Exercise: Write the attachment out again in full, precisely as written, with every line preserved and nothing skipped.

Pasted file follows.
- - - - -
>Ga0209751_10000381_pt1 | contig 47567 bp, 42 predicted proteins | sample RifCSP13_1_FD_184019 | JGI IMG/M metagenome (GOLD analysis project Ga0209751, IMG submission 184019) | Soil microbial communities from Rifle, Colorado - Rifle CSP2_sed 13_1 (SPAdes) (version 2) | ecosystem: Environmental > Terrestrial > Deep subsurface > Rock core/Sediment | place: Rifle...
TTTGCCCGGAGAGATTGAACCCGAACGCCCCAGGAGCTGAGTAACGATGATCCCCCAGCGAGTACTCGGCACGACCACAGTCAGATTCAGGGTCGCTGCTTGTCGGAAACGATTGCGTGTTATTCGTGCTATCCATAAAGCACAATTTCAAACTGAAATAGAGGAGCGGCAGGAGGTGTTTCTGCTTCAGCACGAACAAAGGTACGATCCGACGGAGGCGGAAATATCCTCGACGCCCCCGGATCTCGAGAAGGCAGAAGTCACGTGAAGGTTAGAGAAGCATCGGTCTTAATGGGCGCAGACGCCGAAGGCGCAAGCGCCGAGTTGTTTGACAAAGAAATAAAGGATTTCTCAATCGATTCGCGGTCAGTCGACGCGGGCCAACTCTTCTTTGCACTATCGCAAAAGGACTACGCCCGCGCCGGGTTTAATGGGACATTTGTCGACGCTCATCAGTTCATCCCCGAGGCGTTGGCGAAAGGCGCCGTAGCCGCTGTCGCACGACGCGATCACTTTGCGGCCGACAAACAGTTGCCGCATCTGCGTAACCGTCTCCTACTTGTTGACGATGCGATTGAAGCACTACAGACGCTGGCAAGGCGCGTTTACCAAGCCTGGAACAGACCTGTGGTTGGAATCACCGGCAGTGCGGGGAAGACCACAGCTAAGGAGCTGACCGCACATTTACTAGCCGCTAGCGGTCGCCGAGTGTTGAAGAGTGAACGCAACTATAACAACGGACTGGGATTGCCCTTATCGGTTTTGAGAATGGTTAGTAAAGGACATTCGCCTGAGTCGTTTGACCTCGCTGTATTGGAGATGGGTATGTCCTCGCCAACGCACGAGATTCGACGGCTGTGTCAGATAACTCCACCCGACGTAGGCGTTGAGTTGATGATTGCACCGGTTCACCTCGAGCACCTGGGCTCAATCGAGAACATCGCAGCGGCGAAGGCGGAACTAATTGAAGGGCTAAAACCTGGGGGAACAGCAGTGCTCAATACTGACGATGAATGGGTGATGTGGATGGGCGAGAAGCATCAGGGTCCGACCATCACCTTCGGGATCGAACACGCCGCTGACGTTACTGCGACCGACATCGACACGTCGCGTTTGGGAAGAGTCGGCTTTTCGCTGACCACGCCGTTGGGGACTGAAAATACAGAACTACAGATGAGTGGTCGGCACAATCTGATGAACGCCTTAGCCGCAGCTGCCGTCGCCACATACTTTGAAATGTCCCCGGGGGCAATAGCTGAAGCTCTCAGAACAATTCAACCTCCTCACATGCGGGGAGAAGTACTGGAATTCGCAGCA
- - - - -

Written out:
>Ga0209751_10000381_pt1 | contig 47567 bp, 42 predicted proteins | sample RifCSP13_1_FD_184019 | JGI IMG/M metagenome (GOLD analysis project Ga0209751, IMG submission 184019) | Soil microbial communities from Rifle, Colorado - Rifle CSP2_sed 13_1 (SPAdes) (version 2) | ecosystem: Environmental > Terrestrial > Deep subsurface > Rock core/Sediment | place: Rifle...
TTTGCCCGGAGAGATTGAACCCGAACGCCCCAGGAGCTGAGTAACGATGATCCCCCAGCGAGTACTCGGCACGACCACAGTCAGATTCAGGGTCGCTGCTTGTCGGAAACGATTGCGTGTTATTCGTGCTATCCATAAAGCACAATTTCAAACTGAAATAGAGGAGCGGCAGGAGGTGTTTCTGCTTCAGCACGAACAAAGGTACGATCCGACGGAGGCGGAAATATCCTCGACGCCCCCGGATCTCGAGAAGGCAGAAGTCACGTGAAGGTTAGAGAAGCATCGGTCTTAATGGGCGCAGACGCCGAAGGCGCAAGCGCCGAGTTGTTTGACAAAGAAATAAAGGATTTCTCAATCGATTCGCGGTCAGTCGACGCGGGCCAACTCTTCTTTGCACTATCGCAAAAGGACTACGCCCGCGCCGGGTTTAATGGGACATTTGTCGACGCTCATCAGTTCATCCCCGAGGCGTTGGCGAAAGGCGCCGTAGCCGCTGTCGCACGACGCGATCACTTTGCGGCCGACAAACAGTTGCCGCATCTGCGTAACCGTCTCCTACTTGTTGACGATGCGATTGAAGCACTACAGACGCTGGCAAGGCGCGTTTACCAAGCCTGGAACAGACCTGTGGTTGGAATCACCGGCAGTGCGGGGAAGACCACAGCTAAGGAGCTGACCGCACATTTACTAGCCGCTAGCGGTCGCCGAGTGTTGAAGAGTGAACGCAACTATAACAACGGACTGGGATTGCCCTTATCGGTTTTGAGAATGGTTAGTAAAGGACATTCGCCTGAGTCGTTTGACCTCGCTGTATTGGAGATGGGTATGTCCTCGCCAACGCACGAGATTCGACGGCTGTGTCAGATAACTCCACCCGACGTAGGCGTTGAGTTGATGATTGCACCGGTTCACCTCGAGCACCTGGGCTCAATCGAGAACATCGCAGCGGCGAAGGCGGAACTAATTGAAGGGCTAAAACCTGGGGGAACAGCAGTGCTCAATACTGACGATGAATGGGTGATGTGGATGGGCGAGAAGCATCAGGGTCCGACCATCACCTTCGGGATCGAACACGCCGCTGACGTTACTGCGACCGACATCGACACGTCGCGTTTGGGAAGAGTCGGCTTTTCGCTGACCACGCCGTTGGGGACTGAAAATACAGAACTACAGATGAGTGGTCGGCACAATCTGATGAACGCCTTAGCCGCAGCTGCCGTCGCCACATACTTTGAAATGTCCCCGGGGGCAATAGCTGAAGCTCTCAGAACAATTCAACCTCCTCACATGCGGGGAGAAGTACTGGAATTCGCAGCA